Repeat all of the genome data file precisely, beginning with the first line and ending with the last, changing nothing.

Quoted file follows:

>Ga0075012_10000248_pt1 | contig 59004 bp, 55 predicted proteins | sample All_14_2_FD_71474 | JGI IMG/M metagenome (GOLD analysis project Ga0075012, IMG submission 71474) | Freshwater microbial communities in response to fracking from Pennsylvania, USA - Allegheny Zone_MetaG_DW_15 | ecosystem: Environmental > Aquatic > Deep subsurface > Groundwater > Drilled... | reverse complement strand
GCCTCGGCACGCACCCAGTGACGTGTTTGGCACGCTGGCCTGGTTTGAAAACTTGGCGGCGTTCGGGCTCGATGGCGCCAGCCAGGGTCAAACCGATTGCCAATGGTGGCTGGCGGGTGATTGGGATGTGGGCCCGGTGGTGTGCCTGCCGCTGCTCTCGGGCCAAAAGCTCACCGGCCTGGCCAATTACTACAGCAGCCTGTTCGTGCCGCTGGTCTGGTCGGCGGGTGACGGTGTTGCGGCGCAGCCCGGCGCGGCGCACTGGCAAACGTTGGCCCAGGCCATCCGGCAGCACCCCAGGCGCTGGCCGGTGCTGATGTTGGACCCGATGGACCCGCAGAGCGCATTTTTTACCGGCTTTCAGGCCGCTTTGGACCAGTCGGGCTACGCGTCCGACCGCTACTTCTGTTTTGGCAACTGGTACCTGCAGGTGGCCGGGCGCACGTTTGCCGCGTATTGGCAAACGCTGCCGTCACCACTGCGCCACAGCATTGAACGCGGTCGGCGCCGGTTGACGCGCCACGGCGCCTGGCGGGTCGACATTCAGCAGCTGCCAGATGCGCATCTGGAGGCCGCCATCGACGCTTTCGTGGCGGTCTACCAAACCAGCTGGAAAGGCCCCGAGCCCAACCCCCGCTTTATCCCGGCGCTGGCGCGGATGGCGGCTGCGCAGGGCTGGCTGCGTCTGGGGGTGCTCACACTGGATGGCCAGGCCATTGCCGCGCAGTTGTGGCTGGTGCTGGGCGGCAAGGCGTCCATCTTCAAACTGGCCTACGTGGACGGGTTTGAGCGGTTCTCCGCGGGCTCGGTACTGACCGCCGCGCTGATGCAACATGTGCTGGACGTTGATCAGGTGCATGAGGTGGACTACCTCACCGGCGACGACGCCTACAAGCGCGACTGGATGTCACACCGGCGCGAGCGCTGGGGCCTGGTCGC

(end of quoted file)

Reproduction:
>Ga0075012_10000248_pt1 | contig 59004 bp, 55 predicted proteins | sample All_14_2_FD_71474 | JGI IMG/M metagenome (GOLD analysis project Ga0075012, IMG submission 71474) | Freshwater microbial communities in response to fracking from Pennsylvania, USA - Allegheny Zone_MetaG_DW_15 | ecosystem: Environmental > Aquatic > Deep subsurface > Groundwater > Drilled... | reverse complement strand
GCCTCGGCACGCACCCAGTGACGTGTTTGGCACGCTGGCCTGGTTTGAAAACTTGGCGGCGTTCGGGCTCGATGGCGCCAGCCAGGGTCAAACCGATTGCCAATGGTGGCTGGCGGGTGATTGGGATGTGGGCCCGGTGGTGTGCCTGCCGCTGCTCTCGGGCCAAAAGCTCACCGGCCTGGCCAATTACTACAGCAGCCTGTTCGTGCCGCTGGTCTGGTCGGCGGGTGACGGTGTTGCGGCGCAGCCCGGCGCGGCGCACTGGCAAACGTTGGCCCAGGCCATCCGGCAGCACCCCAGGCGCTGGCCGGTGCTGATGTTGGACCCGATGGACCCGCAGAGCGCATTTTTTACCGGCTTTCAGGCCGCTTTGGACCAGTCGGGCTACGCGTCCGACCGCTACTTCTGTTTTGGCAACTGGTACCTGCAGGTGGCCGGGCGCACGTTTGCCGCGTATTGGCAAACGCTGCCGTCACCACTGCGCCACAGCATTGAACGCGGTCGGCGCCGGTTGACGCGCCACGGCGCCTGGCGGGTCGACATTCAGCAGCTGCCAGATGCGCATCTGGAGGCCGCCATCGACGCTTTCGTGGCGGTCTACCAAACCAGCTGGAAAGGCCCCGAGCCCAACCCCCGCTTTATCCCGGCGCTGGCGCGGATGGCGGCTGCGCAGGGCTGGCTGCGTCTGGGGGTGCTCACACTGGATGGCCAGGCCATTGCCGCGCAGTTGTGGCTGGTGCTGGGCGGCAAGGCGTCCATCTTCAAACTGGCCTACGTGGACGGGTTTGAGCGGTTCTCCGCGGGCTCGGTACTGACCGCCGCGCTGATGCAACATGTGCTGGACGTTGATCAGGTGCATGAGGTGGACTACCTCACCGGCGACGACGCCTACAAGCGCGACTGGATGTCACACCGGCGCGAGCGCTGGGGCCTGGTCGC